“I was impressed by the huge enthusiasm and the efforts of the faculty of Medicine of the University of Athens that organized an excellent conference with four big mass casualty exercises. The selected scenarios were very well prepared, relevant and realistic. I am sure that all the participating organizations profited a lot and will be better prepared for similar situations – still hoping that the scenarios will never happen in reality!” said Maeder.

Monika Brodmann Maeder, Emmanouil Pikoulis and the team of the conference

The “Management of Disaster Victims” international conference included four scenarios of health crisis management: “Our objective is the training of emergency medicine services and disaster management in cases of both natural and man made disasters in close co-operation with the local and regional authorities where the exercises are taking place. This year in Rhodes the scenario included a case of mass casualty incident at a hospital emergency departments provoked by earthquake, multiple injuries management because of a terrorist attack in a cruise boat, management of multiple injuries after a major accident at an international airport, multiple injuries management due to blast and fire in a forest,” explained the Director of the MSc “International Medicine – Health Crisis Management” Emmanouil Pikoulis, Professor of Surgery at the Department of Medicine, of the National & Kapodistrian University of Athens (NKUA), Greece and Adjunct Professor of Surgery and at the Uniformed Services University Health Sciences (USUHS), Maryland, USA.”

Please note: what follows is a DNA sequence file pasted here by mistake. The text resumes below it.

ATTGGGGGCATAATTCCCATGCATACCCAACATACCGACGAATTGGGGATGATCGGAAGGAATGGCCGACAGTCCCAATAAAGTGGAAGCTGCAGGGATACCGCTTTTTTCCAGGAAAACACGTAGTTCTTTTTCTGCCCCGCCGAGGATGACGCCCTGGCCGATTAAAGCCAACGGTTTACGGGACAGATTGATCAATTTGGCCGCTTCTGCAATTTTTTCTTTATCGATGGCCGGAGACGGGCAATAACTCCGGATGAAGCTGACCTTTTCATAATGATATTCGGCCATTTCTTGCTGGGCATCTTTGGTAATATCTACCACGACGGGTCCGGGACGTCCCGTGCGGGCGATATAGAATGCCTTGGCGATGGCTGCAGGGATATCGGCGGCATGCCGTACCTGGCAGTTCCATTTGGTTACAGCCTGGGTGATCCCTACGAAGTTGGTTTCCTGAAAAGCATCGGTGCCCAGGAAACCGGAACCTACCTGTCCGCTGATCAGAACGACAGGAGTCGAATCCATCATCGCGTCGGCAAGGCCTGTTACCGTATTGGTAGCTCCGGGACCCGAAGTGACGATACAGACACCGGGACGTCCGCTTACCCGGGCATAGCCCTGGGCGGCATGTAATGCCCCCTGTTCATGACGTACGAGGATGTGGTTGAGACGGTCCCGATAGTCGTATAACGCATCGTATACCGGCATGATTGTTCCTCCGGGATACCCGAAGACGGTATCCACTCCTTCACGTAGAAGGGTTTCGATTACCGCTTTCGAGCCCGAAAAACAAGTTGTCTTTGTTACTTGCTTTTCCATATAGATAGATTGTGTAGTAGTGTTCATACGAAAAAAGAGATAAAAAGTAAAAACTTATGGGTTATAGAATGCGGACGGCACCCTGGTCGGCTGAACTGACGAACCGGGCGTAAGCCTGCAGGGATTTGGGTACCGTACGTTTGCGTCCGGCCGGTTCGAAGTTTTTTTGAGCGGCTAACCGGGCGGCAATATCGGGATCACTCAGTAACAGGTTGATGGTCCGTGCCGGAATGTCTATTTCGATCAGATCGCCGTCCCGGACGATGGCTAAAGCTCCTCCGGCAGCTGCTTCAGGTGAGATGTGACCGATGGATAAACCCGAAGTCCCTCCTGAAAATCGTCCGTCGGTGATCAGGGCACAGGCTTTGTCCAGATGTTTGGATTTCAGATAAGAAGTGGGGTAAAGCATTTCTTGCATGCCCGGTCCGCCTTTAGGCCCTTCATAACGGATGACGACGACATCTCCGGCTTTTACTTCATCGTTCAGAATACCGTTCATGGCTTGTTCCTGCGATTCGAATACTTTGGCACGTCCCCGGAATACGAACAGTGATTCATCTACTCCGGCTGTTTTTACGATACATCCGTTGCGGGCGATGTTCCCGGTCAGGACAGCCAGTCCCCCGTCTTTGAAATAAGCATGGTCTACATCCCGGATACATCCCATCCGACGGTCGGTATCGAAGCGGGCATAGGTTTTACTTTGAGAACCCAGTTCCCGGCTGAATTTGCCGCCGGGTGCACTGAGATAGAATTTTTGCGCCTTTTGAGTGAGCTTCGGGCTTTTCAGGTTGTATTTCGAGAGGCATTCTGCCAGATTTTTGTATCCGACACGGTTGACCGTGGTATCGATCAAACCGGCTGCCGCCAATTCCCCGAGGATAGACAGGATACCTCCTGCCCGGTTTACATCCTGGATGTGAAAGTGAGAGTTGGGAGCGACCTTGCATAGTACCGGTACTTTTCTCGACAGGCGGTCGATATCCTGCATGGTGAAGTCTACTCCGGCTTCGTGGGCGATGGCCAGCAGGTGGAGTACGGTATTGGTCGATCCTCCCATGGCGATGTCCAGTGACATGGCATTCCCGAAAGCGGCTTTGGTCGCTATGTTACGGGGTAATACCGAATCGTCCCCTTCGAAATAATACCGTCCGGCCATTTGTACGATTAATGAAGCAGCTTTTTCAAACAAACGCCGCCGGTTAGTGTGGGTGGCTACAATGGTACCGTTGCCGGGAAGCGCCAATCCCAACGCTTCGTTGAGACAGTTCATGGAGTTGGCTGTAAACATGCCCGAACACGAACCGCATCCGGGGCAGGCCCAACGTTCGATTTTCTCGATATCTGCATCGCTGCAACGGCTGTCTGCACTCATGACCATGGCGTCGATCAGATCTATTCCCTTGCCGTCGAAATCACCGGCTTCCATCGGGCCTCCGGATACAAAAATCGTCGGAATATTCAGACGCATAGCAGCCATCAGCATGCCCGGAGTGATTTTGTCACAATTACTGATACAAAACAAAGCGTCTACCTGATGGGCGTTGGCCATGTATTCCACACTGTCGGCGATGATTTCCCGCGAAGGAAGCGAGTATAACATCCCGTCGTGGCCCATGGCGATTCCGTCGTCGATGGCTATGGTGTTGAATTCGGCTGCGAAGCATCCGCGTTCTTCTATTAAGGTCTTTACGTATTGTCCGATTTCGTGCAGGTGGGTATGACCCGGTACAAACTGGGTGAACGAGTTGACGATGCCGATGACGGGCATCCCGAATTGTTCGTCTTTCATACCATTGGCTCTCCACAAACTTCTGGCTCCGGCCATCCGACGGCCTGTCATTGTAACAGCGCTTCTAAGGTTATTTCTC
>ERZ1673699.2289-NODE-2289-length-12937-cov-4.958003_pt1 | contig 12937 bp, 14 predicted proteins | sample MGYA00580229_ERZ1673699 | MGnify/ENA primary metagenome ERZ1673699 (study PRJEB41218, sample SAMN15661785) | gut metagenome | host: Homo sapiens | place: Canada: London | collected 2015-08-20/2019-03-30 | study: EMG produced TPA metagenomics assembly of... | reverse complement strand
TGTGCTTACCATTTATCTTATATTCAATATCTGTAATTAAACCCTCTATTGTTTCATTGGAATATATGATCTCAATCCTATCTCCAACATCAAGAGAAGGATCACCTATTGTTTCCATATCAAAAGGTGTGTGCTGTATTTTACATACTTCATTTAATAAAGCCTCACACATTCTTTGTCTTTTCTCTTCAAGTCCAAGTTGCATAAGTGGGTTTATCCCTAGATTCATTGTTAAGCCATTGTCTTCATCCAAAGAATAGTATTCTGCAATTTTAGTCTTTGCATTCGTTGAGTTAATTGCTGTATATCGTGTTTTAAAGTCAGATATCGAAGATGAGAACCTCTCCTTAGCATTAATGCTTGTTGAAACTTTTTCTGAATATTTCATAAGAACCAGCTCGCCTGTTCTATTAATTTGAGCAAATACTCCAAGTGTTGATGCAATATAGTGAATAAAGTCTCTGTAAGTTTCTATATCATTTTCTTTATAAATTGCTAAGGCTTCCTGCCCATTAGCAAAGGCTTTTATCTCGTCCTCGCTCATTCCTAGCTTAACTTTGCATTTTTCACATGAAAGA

Emmanouil Pikoulis, Kyle Remick and Petros Kouridakis